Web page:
The hospital lab that has been processing COVID-19 tests for TestUtah is "not in compliance" with federal certification guidelines, according to regulators who inspected the lab in May.
And Jeff Burton, director of the Utah Department of Health, said Thursday he would rely on Timpanogos Regional to alert patients as to whether they should be retested for COVID-19.
As Timpanogos Regional works now to come into compliance, Utah is seeing a continuing statewide spike in coronavirus cases, with 316 new diagnoses announced Thursday. It’s the eighth day in a row that the state has reported jumps of more than 200 cases.
No deaths were reported between Wednesday and Thursday, and the state’s death toll stands at 117 people.
The state’s latest public health order — which has most of the state, outside Salt Lake City, at the low-risk “yellow” status — is set to expire Friday. The state’s Public Health and Economic Emergency Commission is urging Gov. Gary Herbert to move to a “modified yellow” and what it calls “smart green” safety levels across most of Utah.
Meanwhile, a Salt Lake County resident filed a request for an injunction in state court Thursday, arguing Herbert’s coronavirus orders have overstepped his authority and seeking to block their enforcement.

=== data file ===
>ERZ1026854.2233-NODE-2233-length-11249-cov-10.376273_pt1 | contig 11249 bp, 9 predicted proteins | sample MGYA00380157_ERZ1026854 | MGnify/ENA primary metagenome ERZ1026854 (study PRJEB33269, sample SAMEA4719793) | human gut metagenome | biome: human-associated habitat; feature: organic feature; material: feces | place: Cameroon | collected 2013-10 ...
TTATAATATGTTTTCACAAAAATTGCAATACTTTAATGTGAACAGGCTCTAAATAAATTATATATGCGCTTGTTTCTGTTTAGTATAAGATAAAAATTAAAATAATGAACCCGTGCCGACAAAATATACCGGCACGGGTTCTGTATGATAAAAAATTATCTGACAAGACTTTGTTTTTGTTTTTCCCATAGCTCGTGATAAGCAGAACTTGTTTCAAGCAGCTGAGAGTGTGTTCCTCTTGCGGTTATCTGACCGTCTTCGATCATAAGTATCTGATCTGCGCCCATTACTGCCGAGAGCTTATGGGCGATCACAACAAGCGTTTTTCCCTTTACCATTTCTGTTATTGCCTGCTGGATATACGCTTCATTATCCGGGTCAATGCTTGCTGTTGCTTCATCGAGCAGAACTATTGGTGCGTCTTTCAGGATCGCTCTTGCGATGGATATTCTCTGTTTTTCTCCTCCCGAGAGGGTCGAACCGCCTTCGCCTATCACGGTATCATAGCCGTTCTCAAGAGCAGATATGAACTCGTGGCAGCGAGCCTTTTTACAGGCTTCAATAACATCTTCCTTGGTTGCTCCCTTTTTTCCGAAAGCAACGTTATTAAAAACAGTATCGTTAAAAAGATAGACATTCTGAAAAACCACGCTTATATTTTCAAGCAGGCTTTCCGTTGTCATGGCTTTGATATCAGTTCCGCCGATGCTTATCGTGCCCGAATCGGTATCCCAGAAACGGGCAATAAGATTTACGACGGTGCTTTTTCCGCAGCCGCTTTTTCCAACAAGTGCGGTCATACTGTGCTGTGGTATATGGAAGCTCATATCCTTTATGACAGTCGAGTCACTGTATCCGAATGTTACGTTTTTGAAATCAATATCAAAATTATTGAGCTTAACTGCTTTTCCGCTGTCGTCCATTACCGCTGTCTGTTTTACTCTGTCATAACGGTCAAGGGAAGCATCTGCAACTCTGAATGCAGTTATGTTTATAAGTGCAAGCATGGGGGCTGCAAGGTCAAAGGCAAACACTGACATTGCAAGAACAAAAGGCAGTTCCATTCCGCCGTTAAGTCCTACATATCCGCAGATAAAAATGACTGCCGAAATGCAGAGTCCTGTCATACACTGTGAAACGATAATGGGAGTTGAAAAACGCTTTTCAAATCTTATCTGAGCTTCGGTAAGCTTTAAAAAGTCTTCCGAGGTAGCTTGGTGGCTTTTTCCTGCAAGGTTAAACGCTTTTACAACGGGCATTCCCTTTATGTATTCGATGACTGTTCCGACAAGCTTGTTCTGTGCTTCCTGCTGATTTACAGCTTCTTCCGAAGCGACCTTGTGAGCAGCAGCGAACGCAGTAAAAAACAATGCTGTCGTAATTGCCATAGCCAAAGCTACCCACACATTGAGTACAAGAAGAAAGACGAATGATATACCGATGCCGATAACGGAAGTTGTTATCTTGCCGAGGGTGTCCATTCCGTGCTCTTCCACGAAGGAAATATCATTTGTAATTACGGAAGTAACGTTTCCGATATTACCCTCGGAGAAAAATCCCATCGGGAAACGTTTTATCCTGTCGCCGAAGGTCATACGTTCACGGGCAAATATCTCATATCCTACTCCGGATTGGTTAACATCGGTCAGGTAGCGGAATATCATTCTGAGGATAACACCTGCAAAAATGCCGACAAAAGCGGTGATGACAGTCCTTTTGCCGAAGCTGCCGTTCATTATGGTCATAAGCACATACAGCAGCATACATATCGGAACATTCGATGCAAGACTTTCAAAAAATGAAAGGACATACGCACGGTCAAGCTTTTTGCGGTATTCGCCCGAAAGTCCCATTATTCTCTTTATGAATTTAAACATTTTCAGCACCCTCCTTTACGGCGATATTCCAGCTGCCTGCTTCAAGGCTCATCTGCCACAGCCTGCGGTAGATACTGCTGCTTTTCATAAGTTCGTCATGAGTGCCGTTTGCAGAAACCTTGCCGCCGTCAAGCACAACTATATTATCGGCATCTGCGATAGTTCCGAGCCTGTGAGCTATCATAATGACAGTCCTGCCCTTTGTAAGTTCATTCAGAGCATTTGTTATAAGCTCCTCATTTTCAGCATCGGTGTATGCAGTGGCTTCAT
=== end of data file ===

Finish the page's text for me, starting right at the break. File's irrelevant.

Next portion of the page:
In May, regulators from the Centers for Medicare and Medicaid Services inspected the lab at Timpanogos Regional after they received a complaint, according to a letter to the hospital last week.
“We find that your laboratory is not in compliance with all applicable CLIA Conditions,” the letter stated, referring to the Clinical Laboratory Improvement Amendments, which govern medical labs nationwide. “Laboratories that do not meet the ... requirements of CLIA may not be certified to perform laboratory testing under the CLIA program.”
MountainStar Healthcare, which owns the hospital, described the report as “part of the ordinary review process."
”We appreciate the feedback as we advance our lab in support of our community. The written report we received was consistent with verbal recommendations provided by CLIA," administrators wrote in response to an inquiry from The Salt Lake Tribune. “We are actively implementing the suggested changes.”
The state health department has “not seen the details of the CLIA audit," Burton wrote in a prepared statement in response to The Tribune’s questions. But, he said, “[we] understand the audit returned findings that some areas of the lab did not meet CLIA compliance requirements.”
“... Non-compliance findings are not out of the ordinary for CLIA audits. CLIA has provided the laboratory with the opportunity to come into compliance, and we fully expect it to do so," he wrote.
"If CLIA had reason to believe any TestUtah results should be invalidated, or that individuals should be re-tested, we would expect that information to be relayed to those individuals from the lab,” he added.
The regulators’ letter to the hospital does not identify the person whose complaint initiated the unannounced inspection in May, but public health officials have said they heard the complaint came from out of state. The Tribune obtained the letter through a public records request.